According to oral and recorded history, the Santo Domingo people have always made and traded jewelry. From prehistoric times heishi, drilled and ground shell beads, have been strung into necklaces. Generations of Santo Domingo women have passed down this art. Recent descendants have formed the Kewa Women’s Co-op to retain heishi and other traditions including pottery, embroidery, weaving, and Pueblo foods.
Roadside Marker Location: Pueblo of Santo Domingo; Sandoval County, US Hwy 22
You can view a county by county list of the Historic Women Mile Markers in this pdf.
Kunitaro Takeuchi (1887–1972) was a Japanese native who migrated to Hawai’i in his early twenties, right around the turn of the century where he married his wife Hana, had a family, and worked as a photographer. President Franklin D. Roosevelt’s Executive Order 9066, signed on 19 February 1942, authorized the apprehension and incarceration of people believed to be conspirators and sympathizers to the Axis powers during World War II. This order primarily targeted people of Japanese, Italian, and German descent, many of them being US citizens. In May 1942, the Takeuchi family was forced out of Hawai’i as “Group 3” of Nisei and Issei (first- and second-generation Japanese Americans) identified for holding at internment camps. Kunitaro Takeuchi, then in his mid-fifties, was imprisoned at the Santa Fe Internment Camp for the duration of the war. The 80-acre Department of Justice camp, where St. Francis Drive and West Alameda Street are now located, held 4555 men and operated from 1942-1946, nearly a year after the war was over.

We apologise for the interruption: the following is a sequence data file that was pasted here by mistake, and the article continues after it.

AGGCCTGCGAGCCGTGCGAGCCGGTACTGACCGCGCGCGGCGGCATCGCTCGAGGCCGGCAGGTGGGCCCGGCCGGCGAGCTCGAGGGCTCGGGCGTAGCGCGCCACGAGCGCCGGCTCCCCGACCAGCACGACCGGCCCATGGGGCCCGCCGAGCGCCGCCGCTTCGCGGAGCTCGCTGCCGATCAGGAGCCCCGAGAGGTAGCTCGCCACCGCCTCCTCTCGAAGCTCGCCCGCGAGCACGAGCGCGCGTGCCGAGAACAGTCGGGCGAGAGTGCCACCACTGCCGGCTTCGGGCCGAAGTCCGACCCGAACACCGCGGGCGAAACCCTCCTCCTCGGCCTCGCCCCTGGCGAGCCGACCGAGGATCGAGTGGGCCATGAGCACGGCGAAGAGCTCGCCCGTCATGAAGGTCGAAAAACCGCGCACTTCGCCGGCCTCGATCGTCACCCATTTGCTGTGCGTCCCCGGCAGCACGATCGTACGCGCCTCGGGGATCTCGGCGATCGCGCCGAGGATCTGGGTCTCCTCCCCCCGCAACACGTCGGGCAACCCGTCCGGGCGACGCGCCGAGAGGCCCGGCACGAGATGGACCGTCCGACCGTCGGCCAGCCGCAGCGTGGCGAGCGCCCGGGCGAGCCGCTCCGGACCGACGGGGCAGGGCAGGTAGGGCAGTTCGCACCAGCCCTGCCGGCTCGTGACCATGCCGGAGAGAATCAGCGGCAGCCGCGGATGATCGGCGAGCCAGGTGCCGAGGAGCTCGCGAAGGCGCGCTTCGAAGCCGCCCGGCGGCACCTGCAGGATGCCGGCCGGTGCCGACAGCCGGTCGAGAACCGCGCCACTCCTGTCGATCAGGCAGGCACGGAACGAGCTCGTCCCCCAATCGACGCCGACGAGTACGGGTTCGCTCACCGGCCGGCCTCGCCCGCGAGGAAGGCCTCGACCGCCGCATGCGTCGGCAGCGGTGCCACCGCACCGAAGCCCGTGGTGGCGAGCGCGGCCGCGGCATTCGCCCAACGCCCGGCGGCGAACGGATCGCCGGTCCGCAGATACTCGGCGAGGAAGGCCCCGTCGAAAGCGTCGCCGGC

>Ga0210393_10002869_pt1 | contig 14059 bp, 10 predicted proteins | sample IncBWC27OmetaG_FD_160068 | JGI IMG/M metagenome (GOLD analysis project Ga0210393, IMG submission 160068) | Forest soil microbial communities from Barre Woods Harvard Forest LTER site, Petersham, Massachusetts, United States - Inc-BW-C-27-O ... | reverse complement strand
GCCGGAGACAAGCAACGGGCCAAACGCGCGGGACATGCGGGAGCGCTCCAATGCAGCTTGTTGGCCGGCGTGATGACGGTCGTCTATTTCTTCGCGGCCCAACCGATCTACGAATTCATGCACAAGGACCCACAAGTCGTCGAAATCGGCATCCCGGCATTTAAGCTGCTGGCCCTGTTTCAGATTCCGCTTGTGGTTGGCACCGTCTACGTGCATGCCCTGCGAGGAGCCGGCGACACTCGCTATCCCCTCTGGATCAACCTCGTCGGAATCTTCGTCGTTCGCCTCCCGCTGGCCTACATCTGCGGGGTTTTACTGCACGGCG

There, Kunitaro Takeuchi carved these pieces, among many others, and collected cigar boxes full of rocks from the camp area. He received many rocks as gifts from others at the camp as well. The New Mexico History Museum is honored to care for these pieces of history that remind us about the sacrifices Japanese Americans made during this period of unjust persecution in our national history.